Instead of boarding your pets, Doggie Doody provides an alternative with in-home pet care service.
Have you considered where your four-legged friend will stay when you jet off to a far-away land this spring break? A great alternative to boarding your pets is to let them stay in the comfort of their own home.
Doggie Doody, an in-home pet care service, provides three daily visits — each at least 30 minutes — built around your pet’s normal schedule.
“I basically do whatever the pet is used to when their owner is at home,” says Mandy Fleeger, Doggie Doody owner and founder. “If a dog or cat likes to play, we’ll play. If they prefer to just get a lot of belly rubs and relax, we’ll do that. If they like playing outside, I try to spend most of the visit outside to keep them from going stir crazy.”
Although Fleeger does not stay at the house, she offers complimentary housesitting services, such as bringing in mail and turning on lights through the day.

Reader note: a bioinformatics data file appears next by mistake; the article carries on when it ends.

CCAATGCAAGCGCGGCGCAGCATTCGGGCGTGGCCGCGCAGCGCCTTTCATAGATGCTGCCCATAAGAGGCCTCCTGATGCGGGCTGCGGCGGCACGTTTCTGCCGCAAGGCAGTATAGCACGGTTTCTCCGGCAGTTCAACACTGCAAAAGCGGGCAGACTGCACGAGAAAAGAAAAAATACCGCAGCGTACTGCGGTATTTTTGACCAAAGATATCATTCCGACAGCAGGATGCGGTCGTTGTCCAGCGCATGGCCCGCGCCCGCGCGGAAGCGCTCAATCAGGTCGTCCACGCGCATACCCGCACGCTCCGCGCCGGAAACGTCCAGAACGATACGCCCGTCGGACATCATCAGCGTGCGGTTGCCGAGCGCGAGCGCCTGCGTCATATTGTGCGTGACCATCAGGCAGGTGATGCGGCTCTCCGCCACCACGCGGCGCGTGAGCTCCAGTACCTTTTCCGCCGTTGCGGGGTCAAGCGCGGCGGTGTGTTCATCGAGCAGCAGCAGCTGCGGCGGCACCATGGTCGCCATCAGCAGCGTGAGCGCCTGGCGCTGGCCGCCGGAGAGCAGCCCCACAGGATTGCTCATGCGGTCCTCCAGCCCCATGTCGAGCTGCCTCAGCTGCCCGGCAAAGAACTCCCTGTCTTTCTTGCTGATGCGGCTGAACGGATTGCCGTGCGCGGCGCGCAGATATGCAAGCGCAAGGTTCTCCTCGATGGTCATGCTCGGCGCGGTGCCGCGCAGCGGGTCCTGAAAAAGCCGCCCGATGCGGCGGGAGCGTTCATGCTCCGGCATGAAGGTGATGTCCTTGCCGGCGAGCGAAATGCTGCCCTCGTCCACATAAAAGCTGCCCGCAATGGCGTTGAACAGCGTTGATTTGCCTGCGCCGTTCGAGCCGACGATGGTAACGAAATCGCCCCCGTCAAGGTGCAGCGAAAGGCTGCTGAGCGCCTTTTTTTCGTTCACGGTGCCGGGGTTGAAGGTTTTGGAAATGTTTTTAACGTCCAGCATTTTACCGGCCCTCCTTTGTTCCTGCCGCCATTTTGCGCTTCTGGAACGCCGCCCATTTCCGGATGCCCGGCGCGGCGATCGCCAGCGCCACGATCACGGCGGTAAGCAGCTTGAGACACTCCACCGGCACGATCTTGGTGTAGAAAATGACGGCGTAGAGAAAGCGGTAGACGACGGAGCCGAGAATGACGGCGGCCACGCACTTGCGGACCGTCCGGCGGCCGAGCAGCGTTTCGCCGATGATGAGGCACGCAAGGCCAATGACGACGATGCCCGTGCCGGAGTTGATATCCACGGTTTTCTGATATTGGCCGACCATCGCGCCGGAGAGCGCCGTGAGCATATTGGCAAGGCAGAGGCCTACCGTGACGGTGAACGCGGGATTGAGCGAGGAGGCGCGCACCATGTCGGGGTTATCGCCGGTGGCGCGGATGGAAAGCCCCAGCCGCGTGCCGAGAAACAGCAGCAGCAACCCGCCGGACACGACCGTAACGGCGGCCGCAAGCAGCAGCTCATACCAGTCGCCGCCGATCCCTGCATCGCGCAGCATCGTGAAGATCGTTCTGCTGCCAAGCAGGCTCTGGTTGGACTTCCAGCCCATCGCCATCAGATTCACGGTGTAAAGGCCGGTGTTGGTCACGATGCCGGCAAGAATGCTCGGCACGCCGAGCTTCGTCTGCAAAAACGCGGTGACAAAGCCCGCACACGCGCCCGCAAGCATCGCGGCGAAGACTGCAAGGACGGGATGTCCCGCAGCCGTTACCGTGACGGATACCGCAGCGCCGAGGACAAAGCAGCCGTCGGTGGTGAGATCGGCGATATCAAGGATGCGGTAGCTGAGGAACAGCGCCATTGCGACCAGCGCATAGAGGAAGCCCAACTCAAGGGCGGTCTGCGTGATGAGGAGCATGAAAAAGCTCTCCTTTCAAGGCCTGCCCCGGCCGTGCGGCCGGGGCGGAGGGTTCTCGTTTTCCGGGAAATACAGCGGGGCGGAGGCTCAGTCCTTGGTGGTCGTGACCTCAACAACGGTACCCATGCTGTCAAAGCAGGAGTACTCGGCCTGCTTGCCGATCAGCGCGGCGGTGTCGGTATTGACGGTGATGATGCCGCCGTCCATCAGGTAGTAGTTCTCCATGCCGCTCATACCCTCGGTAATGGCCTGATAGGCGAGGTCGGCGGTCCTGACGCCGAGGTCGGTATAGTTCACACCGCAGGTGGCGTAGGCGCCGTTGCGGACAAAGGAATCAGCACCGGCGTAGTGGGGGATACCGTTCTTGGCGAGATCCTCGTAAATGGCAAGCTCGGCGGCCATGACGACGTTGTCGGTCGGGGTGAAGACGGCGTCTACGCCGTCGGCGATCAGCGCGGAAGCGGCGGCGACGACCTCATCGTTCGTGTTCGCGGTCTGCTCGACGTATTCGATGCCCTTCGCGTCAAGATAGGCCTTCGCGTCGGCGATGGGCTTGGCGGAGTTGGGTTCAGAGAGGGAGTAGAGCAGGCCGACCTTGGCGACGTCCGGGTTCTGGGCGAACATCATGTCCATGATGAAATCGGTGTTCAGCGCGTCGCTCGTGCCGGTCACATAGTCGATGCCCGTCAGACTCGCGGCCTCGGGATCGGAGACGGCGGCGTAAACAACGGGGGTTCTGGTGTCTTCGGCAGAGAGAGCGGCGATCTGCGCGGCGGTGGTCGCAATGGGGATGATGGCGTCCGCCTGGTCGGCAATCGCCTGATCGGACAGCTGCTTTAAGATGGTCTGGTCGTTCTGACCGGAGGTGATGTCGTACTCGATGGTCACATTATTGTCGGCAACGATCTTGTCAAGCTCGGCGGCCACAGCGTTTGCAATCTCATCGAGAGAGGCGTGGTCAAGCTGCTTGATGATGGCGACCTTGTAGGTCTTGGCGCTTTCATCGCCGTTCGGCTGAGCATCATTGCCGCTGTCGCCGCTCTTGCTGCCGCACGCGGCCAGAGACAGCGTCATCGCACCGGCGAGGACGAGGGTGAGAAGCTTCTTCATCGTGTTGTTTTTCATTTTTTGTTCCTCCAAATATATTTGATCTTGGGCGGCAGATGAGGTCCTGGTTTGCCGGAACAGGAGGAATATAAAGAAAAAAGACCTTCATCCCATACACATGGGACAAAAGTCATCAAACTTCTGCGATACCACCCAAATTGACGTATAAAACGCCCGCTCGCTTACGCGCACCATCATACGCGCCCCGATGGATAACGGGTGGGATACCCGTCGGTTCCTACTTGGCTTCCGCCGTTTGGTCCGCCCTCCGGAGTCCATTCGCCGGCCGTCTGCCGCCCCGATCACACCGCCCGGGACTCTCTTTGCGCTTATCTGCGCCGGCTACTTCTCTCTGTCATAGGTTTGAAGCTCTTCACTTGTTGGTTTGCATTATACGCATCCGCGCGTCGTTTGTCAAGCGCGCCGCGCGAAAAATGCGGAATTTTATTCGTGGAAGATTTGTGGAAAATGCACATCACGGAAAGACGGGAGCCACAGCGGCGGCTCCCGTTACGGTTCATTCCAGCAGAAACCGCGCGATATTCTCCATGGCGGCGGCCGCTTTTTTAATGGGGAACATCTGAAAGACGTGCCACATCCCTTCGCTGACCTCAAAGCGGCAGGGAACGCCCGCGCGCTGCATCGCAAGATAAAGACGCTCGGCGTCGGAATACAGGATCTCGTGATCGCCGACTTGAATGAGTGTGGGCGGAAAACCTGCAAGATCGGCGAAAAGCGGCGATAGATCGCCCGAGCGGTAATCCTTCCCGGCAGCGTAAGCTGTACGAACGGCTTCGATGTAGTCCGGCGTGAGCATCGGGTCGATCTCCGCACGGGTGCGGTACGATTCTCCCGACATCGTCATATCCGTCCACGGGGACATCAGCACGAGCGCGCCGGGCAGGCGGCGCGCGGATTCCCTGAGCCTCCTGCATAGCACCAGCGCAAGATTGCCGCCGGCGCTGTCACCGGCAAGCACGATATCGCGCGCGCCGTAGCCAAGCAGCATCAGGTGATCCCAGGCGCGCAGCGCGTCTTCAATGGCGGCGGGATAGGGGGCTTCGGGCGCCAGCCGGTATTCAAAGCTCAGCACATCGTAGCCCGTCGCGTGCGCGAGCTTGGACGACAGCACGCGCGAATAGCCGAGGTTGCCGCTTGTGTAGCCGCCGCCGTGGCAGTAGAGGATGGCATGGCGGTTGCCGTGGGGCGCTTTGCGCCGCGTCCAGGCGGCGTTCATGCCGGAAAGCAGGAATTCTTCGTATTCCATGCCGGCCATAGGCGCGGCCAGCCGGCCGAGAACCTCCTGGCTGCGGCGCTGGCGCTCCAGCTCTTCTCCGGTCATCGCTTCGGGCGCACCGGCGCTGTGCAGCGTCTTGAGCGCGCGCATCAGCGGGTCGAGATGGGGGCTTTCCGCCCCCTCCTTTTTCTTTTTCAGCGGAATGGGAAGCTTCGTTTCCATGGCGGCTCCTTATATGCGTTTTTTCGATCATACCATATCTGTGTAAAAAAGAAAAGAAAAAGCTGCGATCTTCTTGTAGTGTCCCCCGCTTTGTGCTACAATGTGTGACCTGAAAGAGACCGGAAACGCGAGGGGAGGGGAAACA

Fleeger started the business in 2006 after realizing corporate America wasn’t the right fit for her. “I wanted to be part of something more meaningful,” she says. “I have an entrepreneurial side to me and decided it was worth a shot.”
Aside from a background in advertising and public relations, Fleeger also brings professional animal experience to the table. “During the early part of Doggie Doody, I had the privilege of working for the Humane Society of Tulsa as their adoption coordinator,” she says. “I learned about breeds and their certain quirks … I also learned a lot about pet health and became very familiar with medications and the easiest ways to administer them. The goal is to keep a pet’s daily routine as consistent as it is when their owner is home.”
Fleeger says many people can’t enjoy vacations because they worry constantly about their pet. “I provide that sense of security for my clients and they know that I care for their pets just like my own,” she says.
Doggie Doody also offers daily dog walking and “nanny” services for those who can’t make it home during the workday. Fleeger says this is especially important for puppies, which should be let out at least every four hours.